|Publication number||US5572141 A|
|Application number||US 08/207,999|
|Publication date||Nov 5, 1996|
|Filing date||Mar 9, 1994|
|Priority date||Mar 9, 1994|
|Publication number||08207999, 207999, US 5572141 A, US 5572141A, US-A-5572141, US5572141 A, US5572141A|
|Inventors||Edward W. Hutton|
|Original Assignee||At&T Global Information Solutions Company|
|Export Citation||BiBTeX, EndNote, RefMan|
|Patent Citations (10), Referenced by (18), Classifications (22), Legal Events (8)|
|External Links: USPTO, USPTO Assignment, Espacenet|
The present invention relates to computer systems, and more specifically to a memory metal hot plug connector and method for removing circuit cards from a live computer system.
The term "hot plug" is known in the computer arts to denote a method for removing circuit cards from live systems. Various hot plug methods are known in the art. One such method is to connect an umbilical cable for precharging and discharging a circuit card. Another method uses connector pins of different lengths. Both methods are mechanically complex and provide no safety mechanism for preventing an operator from removing a circuit card before power has been removed and the card discharged.
Therefore, it would be desirable to provide a hot plug connector and method which are mechanically simple and which offer a backup safety feature.
In accordance with the teachings of the present invention, a memory metal hot plug connector and method are provided. The memory metal in the connector changes state when heated to release a physical lock which prevents removal of a first connector on a first printed circuit board from the memory metal connector on a second printed circuit board. A heater on the second printed circuit board heats the memory metal connector to unlock the first connector of the first printed circuit board.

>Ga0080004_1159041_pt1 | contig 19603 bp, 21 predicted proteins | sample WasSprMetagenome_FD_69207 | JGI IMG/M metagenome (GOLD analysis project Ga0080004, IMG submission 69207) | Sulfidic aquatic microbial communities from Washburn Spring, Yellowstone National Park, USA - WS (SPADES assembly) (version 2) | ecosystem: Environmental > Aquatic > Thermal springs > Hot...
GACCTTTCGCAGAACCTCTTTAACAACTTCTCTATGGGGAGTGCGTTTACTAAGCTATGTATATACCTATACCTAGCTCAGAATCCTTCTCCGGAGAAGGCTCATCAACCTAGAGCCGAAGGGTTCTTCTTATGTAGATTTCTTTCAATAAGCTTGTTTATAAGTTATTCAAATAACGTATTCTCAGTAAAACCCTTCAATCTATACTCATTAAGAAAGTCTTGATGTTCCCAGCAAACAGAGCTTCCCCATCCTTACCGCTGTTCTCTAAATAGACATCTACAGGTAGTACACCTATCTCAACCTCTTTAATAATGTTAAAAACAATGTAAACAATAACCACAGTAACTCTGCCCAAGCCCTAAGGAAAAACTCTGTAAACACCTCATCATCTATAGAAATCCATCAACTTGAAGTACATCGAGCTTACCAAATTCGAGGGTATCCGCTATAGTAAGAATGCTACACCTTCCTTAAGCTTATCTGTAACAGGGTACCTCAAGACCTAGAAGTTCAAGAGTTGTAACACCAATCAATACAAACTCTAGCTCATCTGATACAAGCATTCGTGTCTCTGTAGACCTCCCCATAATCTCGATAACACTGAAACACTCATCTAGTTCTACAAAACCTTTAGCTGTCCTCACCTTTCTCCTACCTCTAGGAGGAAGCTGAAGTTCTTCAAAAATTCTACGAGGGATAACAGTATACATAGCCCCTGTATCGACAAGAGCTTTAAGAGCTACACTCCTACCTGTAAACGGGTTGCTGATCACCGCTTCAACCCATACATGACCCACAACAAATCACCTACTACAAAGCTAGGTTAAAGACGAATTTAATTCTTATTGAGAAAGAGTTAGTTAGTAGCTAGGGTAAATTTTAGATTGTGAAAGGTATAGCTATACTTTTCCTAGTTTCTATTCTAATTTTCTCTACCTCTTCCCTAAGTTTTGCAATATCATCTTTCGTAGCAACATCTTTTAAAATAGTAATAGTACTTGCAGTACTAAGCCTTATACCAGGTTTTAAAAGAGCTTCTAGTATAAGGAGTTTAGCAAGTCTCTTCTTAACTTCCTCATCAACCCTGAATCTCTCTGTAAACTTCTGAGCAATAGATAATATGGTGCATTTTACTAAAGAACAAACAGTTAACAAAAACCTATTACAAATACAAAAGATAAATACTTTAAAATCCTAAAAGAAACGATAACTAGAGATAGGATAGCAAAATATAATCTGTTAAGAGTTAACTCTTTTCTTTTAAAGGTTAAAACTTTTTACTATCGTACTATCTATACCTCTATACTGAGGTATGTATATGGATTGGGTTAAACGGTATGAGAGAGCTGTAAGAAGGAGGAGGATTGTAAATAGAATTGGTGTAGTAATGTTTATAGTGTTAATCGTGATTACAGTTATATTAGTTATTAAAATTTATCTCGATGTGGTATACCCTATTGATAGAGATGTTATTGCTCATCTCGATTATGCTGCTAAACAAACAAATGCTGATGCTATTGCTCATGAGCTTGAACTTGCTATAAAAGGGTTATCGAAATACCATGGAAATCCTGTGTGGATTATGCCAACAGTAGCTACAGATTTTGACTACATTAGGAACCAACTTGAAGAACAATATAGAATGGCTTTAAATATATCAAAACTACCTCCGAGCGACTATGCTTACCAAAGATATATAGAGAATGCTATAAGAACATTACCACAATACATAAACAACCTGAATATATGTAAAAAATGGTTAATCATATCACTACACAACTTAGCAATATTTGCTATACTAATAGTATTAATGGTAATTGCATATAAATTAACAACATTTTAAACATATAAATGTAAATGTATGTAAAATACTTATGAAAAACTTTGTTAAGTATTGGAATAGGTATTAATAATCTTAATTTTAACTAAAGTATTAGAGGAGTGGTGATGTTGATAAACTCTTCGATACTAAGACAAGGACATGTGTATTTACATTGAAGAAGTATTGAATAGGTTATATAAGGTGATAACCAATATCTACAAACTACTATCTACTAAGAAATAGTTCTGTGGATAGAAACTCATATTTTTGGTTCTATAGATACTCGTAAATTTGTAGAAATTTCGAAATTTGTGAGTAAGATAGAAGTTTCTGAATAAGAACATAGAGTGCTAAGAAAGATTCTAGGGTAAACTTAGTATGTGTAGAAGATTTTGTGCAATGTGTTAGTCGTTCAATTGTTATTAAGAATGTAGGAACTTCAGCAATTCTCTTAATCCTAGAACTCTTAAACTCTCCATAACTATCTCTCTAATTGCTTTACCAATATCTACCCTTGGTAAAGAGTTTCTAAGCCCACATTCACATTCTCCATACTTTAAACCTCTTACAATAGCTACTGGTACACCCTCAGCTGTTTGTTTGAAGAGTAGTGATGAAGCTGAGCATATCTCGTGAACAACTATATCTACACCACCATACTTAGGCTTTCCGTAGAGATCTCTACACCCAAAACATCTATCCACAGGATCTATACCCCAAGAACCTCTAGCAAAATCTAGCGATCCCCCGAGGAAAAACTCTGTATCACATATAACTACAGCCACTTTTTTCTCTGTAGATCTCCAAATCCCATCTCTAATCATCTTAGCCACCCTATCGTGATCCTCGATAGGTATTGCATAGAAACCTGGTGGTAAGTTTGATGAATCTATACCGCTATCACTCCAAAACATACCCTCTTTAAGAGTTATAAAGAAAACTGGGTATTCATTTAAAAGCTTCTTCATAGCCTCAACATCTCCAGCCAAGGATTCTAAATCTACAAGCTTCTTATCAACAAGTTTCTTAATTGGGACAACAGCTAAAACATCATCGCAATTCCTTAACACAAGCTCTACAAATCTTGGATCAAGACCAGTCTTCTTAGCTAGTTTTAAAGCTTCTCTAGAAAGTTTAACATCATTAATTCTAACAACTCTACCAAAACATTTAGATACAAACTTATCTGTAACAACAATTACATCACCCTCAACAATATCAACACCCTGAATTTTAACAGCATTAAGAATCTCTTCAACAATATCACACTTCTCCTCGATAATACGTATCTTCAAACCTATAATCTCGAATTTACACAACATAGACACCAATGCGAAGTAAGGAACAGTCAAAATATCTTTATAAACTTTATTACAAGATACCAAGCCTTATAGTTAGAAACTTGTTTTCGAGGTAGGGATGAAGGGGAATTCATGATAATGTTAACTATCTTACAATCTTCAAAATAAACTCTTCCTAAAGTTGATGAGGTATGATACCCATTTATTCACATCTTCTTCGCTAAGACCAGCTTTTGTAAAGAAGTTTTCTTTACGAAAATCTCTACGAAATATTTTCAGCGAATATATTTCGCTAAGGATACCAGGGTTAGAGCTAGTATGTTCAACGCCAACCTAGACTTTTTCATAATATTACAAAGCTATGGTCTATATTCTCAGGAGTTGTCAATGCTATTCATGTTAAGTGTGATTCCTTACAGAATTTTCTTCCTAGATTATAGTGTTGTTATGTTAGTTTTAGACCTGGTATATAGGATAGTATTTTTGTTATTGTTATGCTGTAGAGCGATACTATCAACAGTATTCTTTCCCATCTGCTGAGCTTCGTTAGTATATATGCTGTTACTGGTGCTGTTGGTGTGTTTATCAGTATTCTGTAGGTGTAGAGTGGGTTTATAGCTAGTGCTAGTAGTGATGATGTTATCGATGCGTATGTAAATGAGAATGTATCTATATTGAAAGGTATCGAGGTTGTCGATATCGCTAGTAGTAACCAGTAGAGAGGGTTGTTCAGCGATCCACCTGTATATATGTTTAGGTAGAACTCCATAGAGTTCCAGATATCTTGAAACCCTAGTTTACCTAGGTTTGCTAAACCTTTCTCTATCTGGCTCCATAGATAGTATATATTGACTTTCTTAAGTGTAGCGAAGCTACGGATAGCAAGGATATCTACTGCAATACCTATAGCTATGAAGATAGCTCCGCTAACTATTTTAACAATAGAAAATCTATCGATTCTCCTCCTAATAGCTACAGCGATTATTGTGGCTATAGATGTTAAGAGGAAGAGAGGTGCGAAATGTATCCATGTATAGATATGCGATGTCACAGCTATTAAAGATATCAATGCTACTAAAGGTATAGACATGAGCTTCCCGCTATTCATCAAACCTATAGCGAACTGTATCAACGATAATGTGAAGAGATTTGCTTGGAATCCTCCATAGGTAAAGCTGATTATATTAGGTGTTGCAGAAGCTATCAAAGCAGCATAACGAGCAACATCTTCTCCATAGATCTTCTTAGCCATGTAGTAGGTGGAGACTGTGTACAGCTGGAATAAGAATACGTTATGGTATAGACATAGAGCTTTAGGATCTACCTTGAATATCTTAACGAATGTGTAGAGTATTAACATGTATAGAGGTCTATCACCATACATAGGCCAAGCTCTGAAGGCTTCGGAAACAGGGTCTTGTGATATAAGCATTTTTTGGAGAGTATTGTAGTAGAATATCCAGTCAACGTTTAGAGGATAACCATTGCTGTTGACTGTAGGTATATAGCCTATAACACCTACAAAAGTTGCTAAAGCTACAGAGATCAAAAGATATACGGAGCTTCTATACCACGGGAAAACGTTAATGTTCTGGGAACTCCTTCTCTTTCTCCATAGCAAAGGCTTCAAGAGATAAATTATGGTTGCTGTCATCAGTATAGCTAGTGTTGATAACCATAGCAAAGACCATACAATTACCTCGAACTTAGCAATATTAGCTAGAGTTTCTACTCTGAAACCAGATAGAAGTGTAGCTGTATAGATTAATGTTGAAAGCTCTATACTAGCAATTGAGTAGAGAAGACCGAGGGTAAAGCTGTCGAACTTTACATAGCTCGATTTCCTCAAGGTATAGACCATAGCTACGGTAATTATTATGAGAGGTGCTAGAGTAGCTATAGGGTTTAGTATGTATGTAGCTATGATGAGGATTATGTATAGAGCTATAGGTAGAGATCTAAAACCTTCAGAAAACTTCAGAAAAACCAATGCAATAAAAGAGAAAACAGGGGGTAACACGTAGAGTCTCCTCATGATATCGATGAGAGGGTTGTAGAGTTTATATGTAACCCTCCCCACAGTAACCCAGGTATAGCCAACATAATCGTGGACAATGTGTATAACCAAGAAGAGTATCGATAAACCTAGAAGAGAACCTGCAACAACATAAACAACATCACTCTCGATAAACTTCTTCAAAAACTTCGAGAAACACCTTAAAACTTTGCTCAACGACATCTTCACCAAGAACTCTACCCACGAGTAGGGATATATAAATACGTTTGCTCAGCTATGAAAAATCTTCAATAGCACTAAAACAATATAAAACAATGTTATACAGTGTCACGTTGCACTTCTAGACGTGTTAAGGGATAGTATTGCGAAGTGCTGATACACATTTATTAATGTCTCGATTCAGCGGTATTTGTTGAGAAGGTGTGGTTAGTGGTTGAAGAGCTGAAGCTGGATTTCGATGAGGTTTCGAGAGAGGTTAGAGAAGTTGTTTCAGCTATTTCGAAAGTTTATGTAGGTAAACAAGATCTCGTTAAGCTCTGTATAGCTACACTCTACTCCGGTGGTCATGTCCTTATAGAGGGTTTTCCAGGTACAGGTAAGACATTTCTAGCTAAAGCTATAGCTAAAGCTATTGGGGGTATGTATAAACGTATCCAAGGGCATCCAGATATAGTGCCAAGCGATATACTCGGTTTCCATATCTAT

The second printed circuit board includes a power controller for disconnecting power to the first printed circuit board when the first printed circuit board is to be removed and to apply power to the first printed circuit board after it has been installed.
A test circuit provides JTAG standard signals to a signal switch on the first printed circuit board to disconnect and connect system functional signals.
The first and second printed circuit boards also include power and test connectors through which power and test signals flow.
A method for disconnecting the first printed circuit board from the second printed circuit board while the second board is powered is also disclosed. JTAG command signals are sent from the test circuit to electrically disconnect the functional signal connectors on the first and second circuit boards through which system functional signals flow. The power supply interface controller removes power from the first printed circuit board. The power supply interface controller applies power to the memory metal heaters. After a predetermined time delay to allow energy-storing components on the first printed circuit board to discharge, a processor on the second printed circuit board provides an indication to a maintenance person to remove the first printed circuit board.